| 16.6°C Dublin

Foreign techies don't want to live in rural Ireland

Close

We once thought the internet would create a brave new world where we could live and work near the Cliffs of Moher

We once thought the internet would create a brave new world where we could live and work near the Cliffs of Moher

We once thought the internet would create a brave new world where we could live and work near the Cliffs of Moher

We once thought the internet would create a brave new world where we could live and work near the Cliffs of Moher or Malin Head.

It hasn't worked out that way. Techies have clustered together to code, gossip, find jobs and mate in some of the planet's more pleasant cities - reversing the flight to the suburbs and beyond which had been a feature of life in the 1980s and 1990s. Old-style manufacturing depends on transport links, energy, raw materials and labour. Pure water and cheap land lured Intel to Leixlip in 1989.

Today, technology firms only need skilled labour and broadband. They cluster within favoured cities where employees like to live.

Hundreds of technology companies have followed the lead of Google and Facebook to build their headquarters in the capital's Docklands area where there is excellent fibre optics, good public transport and well constructed apartments.

Many Irish techies would probably love Google, Facebook and their camp followers to move further afield. Irish techies could then stay in their communities or move home, but thanks to our outdated education system, tech companies have to attract and retain foreign workers with skills such as coding and languages.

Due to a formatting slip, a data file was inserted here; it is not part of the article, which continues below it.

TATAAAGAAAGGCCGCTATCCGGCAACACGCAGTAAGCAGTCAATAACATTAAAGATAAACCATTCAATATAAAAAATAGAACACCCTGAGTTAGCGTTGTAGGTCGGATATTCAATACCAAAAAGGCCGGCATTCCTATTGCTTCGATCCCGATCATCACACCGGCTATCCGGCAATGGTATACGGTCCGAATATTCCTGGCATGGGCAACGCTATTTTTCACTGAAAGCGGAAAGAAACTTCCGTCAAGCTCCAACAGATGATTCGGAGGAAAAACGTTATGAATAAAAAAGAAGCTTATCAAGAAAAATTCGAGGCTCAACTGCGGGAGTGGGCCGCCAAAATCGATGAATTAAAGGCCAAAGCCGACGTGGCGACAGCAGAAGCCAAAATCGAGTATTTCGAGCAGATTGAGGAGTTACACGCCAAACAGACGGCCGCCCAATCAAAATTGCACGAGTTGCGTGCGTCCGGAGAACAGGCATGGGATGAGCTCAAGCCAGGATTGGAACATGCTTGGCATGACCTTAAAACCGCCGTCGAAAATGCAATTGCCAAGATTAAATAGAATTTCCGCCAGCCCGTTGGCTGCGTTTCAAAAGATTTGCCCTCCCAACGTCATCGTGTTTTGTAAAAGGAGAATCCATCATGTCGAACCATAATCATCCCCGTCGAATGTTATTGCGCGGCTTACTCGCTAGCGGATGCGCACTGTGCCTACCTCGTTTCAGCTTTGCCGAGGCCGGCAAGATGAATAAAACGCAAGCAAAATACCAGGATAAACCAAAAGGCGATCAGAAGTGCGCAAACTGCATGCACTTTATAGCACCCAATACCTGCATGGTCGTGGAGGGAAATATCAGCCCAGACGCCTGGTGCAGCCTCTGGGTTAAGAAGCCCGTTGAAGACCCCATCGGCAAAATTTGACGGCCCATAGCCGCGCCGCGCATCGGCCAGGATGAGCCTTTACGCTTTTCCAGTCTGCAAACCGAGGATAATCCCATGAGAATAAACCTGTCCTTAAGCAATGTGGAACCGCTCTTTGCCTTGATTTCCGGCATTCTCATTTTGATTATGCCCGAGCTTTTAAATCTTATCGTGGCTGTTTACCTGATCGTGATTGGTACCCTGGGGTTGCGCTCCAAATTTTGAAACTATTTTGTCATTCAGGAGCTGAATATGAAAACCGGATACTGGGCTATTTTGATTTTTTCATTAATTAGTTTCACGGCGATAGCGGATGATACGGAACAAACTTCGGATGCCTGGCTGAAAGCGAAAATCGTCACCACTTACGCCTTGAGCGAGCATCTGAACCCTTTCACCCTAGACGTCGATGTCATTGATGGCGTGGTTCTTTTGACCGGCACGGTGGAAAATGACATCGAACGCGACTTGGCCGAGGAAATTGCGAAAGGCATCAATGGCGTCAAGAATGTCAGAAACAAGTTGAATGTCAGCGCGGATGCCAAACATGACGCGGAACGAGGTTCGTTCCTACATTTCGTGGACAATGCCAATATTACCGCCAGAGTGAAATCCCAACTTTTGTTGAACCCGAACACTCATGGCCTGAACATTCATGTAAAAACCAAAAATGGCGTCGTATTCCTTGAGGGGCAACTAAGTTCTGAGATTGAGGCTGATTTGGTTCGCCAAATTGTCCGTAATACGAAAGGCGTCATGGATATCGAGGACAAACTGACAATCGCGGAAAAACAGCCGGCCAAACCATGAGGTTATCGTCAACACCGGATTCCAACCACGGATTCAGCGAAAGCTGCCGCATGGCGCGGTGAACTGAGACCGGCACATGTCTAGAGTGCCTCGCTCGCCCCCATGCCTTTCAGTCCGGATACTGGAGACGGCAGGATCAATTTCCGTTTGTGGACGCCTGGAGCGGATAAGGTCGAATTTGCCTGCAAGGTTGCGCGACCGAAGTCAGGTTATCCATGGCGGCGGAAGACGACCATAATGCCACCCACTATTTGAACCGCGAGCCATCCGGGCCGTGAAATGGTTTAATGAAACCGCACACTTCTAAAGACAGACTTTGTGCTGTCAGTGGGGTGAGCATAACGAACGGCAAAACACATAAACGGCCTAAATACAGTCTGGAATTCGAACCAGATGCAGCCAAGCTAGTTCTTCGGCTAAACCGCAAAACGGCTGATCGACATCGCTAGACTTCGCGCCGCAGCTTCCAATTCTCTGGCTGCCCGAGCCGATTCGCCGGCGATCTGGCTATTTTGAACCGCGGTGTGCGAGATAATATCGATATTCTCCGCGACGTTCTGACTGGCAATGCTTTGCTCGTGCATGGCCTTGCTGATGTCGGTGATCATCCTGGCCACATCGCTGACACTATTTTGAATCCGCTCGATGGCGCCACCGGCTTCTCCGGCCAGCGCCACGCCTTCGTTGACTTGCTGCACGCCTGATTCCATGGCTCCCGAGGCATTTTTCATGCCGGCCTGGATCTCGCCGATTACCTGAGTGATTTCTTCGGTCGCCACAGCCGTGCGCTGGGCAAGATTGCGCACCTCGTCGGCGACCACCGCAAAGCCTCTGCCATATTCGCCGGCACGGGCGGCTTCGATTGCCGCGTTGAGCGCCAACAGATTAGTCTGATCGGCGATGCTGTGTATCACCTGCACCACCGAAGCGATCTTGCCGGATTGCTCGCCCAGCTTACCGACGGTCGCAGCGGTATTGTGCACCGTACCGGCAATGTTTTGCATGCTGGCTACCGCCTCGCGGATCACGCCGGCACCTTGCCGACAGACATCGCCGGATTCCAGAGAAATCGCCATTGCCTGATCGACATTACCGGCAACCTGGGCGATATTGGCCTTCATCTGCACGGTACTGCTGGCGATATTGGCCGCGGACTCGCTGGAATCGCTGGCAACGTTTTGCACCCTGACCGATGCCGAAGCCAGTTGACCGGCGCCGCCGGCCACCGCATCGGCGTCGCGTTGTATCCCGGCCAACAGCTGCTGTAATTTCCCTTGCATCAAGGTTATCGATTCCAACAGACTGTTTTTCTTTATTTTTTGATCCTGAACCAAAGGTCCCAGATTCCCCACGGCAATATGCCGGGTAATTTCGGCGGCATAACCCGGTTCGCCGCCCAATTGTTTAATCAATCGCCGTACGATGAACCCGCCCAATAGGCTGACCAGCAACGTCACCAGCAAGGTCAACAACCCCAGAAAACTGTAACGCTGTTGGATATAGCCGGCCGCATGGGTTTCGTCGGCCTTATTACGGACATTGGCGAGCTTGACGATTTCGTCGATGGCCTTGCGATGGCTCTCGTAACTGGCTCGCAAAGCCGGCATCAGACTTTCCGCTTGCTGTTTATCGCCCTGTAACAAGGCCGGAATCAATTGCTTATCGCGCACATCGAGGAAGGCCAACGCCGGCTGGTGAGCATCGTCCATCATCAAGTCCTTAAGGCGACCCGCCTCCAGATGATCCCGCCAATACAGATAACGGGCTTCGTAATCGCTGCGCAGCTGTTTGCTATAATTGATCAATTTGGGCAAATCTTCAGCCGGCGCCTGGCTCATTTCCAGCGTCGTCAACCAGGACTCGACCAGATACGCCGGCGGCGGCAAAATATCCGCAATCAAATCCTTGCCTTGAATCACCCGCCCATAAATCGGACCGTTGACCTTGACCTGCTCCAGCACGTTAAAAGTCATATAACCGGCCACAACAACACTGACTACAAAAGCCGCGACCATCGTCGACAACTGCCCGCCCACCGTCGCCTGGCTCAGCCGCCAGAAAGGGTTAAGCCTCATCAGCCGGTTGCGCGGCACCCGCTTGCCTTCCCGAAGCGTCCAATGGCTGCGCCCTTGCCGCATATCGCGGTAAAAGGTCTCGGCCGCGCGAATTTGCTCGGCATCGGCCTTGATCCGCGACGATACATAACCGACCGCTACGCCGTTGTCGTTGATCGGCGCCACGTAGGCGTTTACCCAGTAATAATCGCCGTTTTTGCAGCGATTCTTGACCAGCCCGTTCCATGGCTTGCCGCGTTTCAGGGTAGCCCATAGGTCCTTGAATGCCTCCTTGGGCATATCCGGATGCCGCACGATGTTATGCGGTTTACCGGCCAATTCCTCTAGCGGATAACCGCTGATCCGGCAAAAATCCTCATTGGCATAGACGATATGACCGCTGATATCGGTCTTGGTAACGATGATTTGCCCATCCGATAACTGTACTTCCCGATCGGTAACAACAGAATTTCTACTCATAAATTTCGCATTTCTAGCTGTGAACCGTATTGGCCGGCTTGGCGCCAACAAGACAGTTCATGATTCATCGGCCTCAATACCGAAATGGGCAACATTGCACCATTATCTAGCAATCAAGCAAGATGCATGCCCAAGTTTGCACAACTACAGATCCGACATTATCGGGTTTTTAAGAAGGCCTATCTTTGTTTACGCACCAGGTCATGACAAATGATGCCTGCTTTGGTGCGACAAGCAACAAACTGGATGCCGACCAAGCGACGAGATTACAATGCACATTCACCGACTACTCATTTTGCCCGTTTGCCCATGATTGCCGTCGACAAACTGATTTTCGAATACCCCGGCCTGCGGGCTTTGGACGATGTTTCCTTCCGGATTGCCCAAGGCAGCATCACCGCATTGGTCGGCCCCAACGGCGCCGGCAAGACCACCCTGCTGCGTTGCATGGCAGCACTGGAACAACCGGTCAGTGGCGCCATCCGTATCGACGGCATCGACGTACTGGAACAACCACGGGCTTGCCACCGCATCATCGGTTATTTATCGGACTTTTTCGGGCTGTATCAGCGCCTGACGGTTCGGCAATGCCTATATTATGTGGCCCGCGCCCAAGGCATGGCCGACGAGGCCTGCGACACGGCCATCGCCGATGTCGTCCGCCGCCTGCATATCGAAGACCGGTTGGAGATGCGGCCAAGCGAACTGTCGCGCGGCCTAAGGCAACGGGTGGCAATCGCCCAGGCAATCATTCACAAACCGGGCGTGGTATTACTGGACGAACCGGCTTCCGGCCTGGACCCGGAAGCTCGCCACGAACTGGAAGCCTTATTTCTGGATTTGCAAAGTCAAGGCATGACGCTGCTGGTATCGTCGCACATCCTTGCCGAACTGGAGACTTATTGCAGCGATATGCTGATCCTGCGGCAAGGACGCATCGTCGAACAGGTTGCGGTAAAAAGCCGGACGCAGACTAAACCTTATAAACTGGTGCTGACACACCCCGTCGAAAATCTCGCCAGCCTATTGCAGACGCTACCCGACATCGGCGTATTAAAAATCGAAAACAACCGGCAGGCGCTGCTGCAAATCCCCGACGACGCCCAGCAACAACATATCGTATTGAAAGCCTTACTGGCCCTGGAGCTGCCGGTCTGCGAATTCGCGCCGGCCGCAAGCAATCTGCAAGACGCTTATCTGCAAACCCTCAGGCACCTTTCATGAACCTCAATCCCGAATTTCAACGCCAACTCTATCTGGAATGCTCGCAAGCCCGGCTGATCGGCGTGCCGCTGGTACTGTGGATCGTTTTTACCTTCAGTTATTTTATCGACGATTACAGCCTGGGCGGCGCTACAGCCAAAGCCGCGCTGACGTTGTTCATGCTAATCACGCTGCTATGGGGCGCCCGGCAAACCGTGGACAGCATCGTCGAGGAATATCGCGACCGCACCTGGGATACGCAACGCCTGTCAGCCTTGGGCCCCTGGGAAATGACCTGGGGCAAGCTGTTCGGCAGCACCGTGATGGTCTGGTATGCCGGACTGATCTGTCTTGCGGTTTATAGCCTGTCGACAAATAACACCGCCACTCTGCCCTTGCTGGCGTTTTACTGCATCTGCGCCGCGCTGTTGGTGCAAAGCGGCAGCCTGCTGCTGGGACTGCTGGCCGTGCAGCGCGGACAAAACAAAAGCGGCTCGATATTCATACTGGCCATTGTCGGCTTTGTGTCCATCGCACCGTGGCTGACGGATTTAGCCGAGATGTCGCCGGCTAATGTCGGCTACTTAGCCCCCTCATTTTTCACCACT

Most foreign techies simply don't want fine views in a draughty house miles from a good broadband connection.

The decision by the majority of the IDA clients to move to Dublin or Cork last year provoked predictable howls of rage yesterday from the likes of Fianna Fail enterprise spokesman Dara Calleary. This is the same TD who has steadfastly resisted the construction of pylons in his Mayo constituency when secure energy supply is a non-negotiable for most multinationals.

Life outside Dublin is often better than life in the capital. There's community, space, good schools and fresh air. But people living there must be realistic and accept this is not to everyone's taste. Decentralisation was one of the great failed policies of the last Fianna Fail government. If a Government cannot force its own employees to move, how can we expect the IDA to force foreign companies to shift workers from India or California? We should be glad they are here at all.

Irish Independent